Nitric oxide itself can readily participate in a wide variety of redox reactions [28]. It may be oxidized to the nitrosonium cation NO+, which is isoelectronic to carbon monoxide CO

Fig. 2. Room temperature spectra of nitrite, nitrous acid and nitrate. The curves are: (1) 22.6 mM NaNO2; (2) 92.8 mM NaNO3; (3) 22.6 mM NaNO2 plus 92.8 mM HNO3; (4) 22.6 mM NaNO2 plus 418 mM HNO3. (From Ref. [27].)

Wavelength (nm)

Fig. 2. Room temperature spectra of nitrite, nitrous acid and nitrate. The curves are: (1) 22.6 mM NaNO2; (2) 92.8 mM NaNO3; (3) 22.6 mM NaNO2 plus 92.8 mM HNO3; (4) 22.6 mM NaNO2 plus 418 mM HNO3. (From Ref. [27].)

and N2. It has a prominent UV absorption (£220 ~ 3850 Mcm 1 [29]). The oxidation reaction is

The reduction potential of 1.21 V is quite high and exceeds range of the typical reduction potentials found in vivo. The latter range from -0.3 V (NAD+/NADH) to +0.82 V (O2/H2O). Therefore, nitrosonium is not generated by simple oxidation of nitric oxide radicals. Acidic reduction of nitrite anions provides an alternative pathway [Eq. (3b)]

However, in the normal physiological range pH ~ 7.0 -7.4, this equilibrium is shifted to the far left side [28] with [NO+]/[NO-] ~ 10-17 approaching infinitesimally small values. In biological systems, the formation of nitrosonium is thought to be dominated by heterolytic fission of N2O4 [see below Eq. (8)]. However, even when formed, nitrosonium is short lived in the presence of water. Reaction (3b) shows that the nitrosonium cation reacts rapidly with water to nitrite. It may also react with other nucleophiles, and can nitrosate proteins in biological systems. Other nitrosating pathways will be discussed below [cf Eq. (10)].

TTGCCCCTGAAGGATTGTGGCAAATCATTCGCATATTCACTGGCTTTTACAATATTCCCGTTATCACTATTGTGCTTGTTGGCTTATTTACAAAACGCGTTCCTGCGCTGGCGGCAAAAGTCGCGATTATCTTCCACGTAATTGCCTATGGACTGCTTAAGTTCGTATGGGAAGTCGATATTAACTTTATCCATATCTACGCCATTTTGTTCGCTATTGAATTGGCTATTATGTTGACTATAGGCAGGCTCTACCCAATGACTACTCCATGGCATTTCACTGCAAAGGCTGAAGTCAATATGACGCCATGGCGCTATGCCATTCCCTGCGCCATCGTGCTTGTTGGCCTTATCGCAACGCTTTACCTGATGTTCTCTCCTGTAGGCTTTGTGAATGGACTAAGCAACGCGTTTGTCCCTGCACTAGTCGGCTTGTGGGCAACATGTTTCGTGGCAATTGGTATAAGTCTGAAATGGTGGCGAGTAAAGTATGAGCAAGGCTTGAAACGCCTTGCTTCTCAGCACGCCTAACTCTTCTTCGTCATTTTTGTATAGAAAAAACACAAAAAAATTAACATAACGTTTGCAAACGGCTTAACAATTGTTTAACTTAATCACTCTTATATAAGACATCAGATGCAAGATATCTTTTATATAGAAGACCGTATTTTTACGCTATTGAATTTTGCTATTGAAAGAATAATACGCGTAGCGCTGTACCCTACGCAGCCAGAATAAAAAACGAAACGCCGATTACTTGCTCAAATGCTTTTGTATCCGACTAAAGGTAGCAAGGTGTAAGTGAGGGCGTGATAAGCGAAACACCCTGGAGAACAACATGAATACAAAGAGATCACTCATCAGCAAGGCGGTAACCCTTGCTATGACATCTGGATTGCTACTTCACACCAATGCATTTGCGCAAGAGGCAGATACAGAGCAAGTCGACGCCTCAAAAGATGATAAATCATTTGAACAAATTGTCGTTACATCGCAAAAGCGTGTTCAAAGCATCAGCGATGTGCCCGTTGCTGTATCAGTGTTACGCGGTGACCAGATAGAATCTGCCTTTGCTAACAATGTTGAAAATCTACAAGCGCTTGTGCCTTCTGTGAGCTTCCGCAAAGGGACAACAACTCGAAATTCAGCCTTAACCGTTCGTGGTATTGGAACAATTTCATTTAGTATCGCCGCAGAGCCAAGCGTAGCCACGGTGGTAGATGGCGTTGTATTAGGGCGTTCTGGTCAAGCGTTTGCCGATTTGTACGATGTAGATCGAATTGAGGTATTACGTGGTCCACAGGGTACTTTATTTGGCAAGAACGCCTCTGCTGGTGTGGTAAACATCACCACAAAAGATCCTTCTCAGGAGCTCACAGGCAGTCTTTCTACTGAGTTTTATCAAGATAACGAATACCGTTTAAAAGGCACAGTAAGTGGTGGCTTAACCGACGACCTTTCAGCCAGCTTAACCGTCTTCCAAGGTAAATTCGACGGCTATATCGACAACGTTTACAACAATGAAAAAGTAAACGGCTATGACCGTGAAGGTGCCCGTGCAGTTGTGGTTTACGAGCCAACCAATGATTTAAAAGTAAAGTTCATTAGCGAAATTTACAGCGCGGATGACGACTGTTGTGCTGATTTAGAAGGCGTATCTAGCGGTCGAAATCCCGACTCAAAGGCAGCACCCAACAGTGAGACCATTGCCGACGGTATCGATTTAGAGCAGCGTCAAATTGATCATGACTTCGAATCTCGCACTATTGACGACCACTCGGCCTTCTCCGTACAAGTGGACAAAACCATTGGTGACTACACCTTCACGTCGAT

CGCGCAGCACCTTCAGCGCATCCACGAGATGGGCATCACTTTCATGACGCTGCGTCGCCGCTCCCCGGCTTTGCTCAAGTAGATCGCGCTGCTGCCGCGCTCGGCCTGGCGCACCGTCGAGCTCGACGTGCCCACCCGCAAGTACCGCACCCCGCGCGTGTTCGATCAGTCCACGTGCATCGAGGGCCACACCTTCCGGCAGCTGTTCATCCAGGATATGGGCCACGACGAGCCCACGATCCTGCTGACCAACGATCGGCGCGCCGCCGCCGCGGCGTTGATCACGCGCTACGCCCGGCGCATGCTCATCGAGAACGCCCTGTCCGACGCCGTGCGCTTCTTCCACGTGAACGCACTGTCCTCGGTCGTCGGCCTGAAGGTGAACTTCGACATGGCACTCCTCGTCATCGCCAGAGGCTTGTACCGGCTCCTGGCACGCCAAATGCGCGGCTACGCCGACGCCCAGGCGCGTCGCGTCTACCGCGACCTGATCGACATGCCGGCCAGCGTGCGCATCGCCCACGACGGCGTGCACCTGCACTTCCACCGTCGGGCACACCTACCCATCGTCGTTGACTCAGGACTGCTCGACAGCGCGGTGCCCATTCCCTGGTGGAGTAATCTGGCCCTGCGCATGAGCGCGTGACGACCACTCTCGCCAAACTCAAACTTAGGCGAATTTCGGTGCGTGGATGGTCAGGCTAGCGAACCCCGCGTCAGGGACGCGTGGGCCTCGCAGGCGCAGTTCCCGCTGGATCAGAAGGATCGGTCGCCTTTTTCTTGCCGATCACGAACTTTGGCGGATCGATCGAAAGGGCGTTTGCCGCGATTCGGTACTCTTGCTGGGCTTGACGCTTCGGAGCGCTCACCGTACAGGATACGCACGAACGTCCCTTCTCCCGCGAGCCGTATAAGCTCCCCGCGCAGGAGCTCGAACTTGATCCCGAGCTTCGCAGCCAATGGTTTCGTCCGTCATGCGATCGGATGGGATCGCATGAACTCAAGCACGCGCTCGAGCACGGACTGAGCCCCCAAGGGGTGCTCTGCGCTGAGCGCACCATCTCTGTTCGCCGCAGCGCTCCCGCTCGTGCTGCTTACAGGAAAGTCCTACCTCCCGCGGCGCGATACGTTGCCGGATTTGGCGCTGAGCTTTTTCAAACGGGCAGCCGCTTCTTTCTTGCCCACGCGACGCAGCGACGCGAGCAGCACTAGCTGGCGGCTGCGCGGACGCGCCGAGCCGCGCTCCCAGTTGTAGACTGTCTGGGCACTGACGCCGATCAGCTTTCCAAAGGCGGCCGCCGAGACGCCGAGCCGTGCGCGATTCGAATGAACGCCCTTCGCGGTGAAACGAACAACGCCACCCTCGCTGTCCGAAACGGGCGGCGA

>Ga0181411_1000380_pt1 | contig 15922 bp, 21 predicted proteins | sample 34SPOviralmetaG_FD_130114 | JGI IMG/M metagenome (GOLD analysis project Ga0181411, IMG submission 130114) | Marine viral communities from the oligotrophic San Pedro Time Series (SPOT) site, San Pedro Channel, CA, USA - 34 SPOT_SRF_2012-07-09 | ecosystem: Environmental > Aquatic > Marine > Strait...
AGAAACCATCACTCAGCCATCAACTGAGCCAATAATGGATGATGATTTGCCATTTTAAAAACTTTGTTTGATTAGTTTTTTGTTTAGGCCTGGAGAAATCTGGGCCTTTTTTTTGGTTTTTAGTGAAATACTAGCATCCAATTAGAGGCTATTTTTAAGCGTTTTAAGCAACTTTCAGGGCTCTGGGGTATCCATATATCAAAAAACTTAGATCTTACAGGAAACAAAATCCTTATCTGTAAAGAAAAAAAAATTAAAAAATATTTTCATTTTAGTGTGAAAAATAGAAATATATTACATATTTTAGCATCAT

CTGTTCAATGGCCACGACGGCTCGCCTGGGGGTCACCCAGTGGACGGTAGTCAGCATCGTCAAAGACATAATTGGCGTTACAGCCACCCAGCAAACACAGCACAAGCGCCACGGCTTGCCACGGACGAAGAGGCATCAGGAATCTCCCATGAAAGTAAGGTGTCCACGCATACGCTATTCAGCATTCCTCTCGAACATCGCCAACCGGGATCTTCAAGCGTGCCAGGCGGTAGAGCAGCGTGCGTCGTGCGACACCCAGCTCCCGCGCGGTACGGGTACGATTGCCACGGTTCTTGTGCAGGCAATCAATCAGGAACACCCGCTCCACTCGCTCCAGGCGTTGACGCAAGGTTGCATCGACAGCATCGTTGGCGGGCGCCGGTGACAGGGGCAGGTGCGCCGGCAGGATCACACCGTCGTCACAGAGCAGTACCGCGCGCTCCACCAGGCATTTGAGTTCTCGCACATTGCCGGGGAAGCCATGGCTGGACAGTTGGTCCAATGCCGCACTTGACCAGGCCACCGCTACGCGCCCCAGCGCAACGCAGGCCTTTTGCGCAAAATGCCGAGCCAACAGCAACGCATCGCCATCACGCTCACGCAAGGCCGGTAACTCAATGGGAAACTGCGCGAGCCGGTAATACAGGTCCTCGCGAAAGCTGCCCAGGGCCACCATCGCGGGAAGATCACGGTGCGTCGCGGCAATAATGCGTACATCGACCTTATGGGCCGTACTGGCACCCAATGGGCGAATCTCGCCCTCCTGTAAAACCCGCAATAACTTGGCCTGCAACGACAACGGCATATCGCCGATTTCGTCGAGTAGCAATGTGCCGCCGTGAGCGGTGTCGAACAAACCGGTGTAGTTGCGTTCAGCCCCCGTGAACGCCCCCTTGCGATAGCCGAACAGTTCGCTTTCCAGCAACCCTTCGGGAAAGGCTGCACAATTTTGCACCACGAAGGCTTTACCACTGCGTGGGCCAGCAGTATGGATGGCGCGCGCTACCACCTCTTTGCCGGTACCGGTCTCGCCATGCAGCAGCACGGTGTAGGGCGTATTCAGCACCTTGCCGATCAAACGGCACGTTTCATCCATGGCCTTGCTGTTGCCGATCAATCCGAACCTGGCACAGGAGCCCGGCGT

Alternatively, nitric oxide radicals may be reduced to the nitroxyl anion NO- which is isoelectronic to molecular oxygen. Having two half-occupied orbitals, this biradical may exist [30,31] as a spin triplet (S = 1) or as a spin singlet (S = 0)

Just as with the dioxygen molecule, the spin triplet 3NO- is ground state, with the spin singlet 17-20 kcal/mol (0.74-0.87 eV) higher in energy.

The two spin states of the nitroxyl anion have markedly different reaction rates with nitric oxide to form the hyponitrite radical N2O22-, or even the bluish trinitrogen trioxide anion N3O3- [32]. The rates are strongly affected by the constraints imposed by spin conservation. The protonation of the ground state triplet nitroxyl is kinetically slow as it requires spin conversion between singlet HNO and triplet NO- as well as a nuclear reorganization:

Whereas older literature often quotes a low equilibrium constant of pKa ~ 4.7, newer estimates [26,31] favor a sharply upward revision to a value of pKa ~ 11 for the protonation of 3NO-. This value makes the protonized HNO the predominant species at physiological pH. At higher concentrations, the chemistry of HNO is complicated by its tendency to dimerize and decompose into dinitrogen oxide N2O and water. The irreversible decomposition has a high rate of k = 8 x 106 (Ms)-1:

The nitroxyl anion NO- may act directly on a range of biological molecules [33,34]. Angeli's salt Na2N2O3 is a well-known water-soluble nitroxyl donor.

In water, NO^ has a solubility [35] of 1.9 mM at 25°C and against a Pno of 1 atm (Fig. 3 and Table 2). The solubility is somewhat higher than that of dioxygen.